There’s a really interesting article on A List Apart at the moment by Aza Raskin entitled Never Use a Warning When you Mean Undo. It’s something that I’ve never really thought about in the past and will certainly change the way I design functionality within web pages wherever it’s feasible to implement.
I’ve always followed the guideline that when a user is performing a function that could have consequences, you should always inform them of the action they’re about to do and then ask them if they’re absolutely sure they want to perform this task.
The example springs to mind when a user is deleting something from the system and initially makes perfect sense. “Are you sure you want to delete this user?”, with the options of “yes” or “no”.
However, the article points out that experienced users have now become accustomed to these dialogue boxes and tend not to read them more often than not and it’s only after the “delete forever” button has been pressed that the user realises their mistake.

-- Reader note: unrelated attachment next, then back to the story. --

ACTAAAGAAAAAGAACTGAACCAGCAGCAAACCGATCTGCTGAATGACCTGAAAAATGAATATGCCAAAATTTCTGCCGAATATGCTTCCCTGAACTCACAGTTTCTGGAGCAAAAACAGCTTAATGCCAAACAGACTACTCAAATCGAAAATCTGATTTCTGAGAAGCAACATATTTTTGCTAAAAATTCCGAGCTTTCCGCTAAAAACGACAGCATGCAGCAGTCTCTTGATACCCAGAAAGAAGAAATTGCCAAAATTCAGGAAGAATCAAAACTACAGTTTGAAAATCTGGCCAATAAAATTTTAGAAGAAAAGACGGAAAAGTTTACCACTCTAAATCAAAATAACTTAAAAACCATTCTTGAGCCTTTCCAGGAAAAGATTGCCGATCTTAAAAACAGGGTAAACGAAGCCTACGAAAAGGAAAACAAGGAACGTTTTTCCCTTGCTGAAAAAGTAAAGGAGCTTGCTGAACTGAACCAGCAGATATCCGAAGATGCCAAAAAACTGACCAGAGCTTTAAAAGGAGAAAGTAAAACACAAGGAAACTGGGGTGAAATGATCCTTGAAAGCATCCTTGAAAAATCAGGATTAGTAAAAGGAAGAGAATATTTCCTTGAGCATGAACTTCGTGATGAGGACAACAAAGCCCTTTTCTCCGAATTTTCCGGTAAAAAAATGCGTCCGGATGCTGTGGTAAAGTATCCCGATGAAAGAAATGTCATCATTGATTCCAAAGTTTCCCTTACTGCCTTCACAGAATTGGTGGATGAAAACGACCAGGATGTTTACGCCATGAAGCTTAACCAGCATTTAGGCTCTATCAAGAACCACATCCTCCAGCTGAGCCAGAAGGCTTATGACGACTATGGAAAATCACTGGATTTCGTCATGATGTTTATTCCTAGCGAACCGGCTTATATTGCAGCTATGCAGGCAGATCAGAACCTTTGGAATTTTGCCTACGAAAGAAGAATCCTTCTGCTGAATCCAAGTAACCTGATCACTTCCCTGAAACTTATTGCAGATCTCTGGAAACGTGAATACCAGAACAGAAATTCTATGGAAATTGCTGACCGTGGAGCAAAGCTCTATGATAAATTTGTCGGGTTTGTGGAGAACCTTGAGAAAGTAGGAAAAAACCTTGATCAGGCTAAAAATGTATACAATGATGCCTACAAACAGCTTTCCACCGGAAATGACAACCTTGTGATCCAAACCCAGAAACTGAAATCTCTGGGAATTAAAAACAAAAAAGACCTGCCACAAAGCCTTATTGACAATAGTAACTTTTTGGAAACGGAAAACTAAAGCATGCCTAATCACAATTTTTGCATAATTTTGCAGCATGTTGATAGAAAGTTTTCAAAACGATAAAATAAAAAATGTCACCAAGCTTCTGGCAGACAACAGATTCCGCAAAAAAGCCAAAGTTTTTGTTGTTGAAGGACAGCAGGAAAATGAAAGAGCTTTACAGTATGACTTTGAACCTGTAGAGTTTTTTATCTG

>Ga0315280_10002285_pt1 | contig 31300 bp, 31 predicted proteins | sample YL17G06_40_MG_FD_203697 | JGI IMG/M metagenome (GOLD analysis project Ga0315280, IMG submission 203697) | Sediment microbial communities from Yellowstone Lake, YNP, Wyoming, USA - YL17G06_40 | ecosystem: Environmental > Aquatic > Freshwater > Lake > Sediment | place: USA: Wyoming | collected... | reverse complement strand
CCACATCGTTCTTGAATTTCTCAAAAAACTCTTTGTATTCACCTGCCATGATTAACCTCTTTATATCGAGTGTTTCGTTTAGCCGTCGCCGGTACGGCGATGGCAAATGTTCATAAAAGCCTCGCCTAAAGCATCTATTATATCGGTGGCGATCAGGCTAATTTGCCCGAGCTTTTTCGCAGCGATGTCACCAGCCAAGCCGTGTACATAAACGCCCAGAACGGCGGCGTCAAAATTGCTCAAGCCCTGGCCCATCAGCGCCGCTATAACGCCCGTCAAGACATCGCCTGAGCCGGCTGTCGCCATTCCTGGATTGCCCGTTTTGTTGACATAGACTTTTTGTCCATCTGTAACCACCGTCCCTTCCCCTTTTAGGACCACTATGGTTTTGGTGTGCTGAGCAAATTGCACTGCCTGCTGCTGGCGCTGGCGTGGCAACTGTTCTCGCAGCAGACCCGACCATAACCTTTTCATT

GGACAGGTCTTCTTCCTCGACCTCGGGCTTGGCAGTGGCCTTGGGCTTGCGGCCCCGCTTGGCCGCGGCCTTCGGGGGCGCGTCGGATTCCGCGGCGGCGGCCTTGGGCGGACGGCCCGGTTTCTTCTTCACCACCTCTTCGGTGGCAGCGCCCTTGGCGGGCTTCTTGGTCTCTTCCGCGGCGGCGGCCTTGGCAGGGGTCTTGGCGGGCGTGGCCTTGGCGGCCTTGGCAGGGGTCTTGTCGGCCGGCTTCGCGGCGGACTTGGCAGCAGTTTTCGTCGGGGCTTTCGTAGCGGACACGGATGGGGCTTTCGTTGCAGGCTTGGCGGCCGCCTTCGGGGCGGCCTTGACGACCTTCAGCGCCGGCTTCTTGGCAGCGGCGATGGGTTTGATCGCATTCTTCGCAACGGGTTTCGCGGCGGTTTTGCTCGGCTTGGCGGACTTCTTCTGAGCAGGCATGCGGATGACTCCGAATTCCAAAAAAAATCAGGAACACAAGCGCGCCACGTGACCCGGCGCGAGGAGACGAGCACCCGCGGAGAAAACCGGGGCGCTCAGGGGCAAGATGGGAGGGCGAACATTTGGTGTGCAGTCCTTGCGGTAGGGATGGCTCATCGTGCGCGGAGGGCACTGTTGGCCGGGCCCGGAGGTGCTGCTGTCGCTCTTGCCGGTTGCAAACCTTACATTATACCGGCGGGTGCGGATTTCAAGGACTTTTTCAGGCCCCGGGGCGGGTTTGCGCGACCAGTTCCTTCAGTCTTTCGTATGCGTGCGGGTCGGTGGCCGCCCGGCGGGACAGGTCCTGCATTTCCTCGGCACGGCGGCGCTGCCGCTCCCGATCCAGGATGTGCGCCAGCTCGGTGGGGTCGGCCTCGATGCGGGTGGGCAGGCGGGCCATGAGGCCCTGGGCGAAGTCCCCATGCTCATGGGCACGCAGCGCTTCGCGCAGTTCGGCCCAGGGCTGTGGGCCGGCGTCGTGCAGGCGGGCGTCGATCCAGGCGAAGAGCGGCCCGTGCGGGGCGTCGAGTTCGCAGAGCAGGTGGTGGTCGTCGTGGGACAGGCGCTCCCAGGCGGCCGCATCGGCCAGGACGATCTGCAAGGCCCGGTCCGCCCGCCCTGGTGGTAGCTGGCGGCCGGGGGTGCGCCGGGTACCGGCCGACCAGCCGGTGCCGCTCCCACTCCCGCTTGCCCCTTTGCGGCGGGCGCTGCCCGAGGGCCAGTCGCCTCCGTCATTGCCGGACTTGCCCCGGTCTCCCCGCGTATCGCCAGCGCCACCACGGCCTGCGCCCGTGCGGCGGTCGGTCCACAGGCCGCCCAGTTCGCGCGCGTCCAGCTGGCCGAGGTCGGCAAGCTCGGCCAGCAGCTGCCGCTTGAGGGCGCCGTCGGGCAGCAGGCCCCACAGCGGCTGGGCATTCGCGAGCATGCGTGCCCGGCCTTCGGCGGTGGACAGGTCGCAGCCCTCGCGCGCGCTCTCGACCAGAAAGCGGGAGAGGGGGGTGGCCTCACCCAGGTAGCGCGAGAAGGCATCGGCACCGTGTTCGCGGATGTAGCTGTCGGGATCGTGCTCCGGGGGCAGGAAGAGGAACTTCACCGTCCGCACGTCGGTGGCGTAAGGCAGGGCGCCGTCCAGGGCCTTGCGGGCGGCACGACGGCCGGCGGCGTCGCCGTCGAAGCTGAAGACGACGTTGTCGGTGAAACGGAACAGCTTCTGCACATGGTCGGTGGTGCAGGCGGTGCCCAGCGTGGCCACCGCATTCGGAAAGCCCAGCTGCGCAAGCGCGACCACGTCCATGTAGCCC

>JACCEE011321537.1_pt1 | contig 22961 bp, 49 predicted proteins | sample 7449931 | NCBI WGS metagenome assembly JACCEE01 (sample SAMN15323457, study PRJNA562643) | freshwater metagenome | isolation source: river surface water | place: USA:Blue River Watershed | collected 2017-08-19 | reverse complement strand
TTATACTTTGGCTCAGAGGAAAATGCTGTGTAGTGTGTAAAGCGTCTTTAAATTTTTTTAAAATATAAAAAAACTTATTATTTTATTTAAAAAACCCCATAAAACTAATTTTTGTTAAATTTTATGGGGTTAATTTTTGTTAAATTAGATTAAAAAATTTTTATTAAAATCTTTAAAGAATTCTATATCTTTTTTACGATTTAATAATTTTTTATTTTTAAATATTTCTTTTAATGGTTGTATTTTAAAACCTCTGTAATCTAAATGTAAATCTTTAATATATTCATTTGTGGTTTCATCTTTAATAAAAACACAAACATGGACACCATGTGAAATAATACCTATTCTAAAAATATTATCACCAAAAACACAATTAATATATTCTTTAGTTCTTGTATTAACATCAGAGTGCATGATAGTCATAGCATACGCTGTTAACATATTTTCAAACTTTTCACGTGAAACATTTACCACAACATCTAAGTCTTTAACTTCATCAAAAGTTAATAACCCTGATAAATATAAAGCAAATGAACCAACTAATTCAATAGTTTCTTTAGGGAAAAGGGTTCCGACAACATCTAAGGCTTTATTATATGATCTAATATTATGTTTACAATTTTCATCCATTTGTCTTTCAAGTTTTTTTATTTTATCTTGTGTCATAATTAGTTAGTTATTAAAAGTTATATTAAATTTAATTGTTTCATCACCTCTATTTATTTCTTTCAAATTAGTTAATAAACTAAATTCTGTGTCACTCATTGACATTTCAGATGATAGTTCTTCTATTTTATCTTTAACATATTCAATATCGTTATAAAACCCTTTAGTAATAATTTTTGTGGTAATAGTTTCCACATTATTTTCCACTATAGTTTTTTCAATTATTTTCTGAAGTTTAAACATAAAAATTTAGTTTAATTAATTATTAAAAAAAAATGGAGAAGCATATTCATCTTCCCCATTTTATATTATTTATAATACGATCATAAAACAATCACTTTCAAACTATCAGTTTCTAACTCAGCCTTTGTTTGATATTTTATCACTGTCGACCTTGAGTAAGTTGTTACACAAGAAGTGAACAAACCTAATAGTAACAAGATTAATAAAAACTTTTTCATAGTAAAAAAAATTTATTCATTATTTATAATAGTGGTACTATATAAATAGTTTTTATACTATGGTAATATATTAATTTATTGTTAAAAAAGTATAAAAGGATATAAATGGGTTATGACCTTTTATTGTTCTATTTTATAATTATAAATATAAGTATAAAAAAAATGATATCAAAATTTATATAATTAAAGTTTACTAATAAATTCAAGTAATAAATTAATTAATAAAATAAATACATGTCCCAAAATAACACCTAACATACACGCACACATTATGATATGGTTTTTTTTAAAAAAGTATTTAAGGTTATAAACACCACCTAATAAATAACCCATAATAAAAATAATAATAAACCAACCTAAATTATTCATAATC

However, Aza Raskin suggests that the solution is not to try and prevent the error entirely but to ensure there is a way for a user to undo their error.
He uses Googlemail as a great example whereby it displays a dialog to check that the message should be deleted but then also provides an undo function should this action be a mistake. There’s also a storage for “trash” that can be sifted through so that any previously deleted messages can be restored.
It certainly makes sense after reading the article and is something that all designers and developers should try to implement despite the extra time and effort involved with building it into the functionality.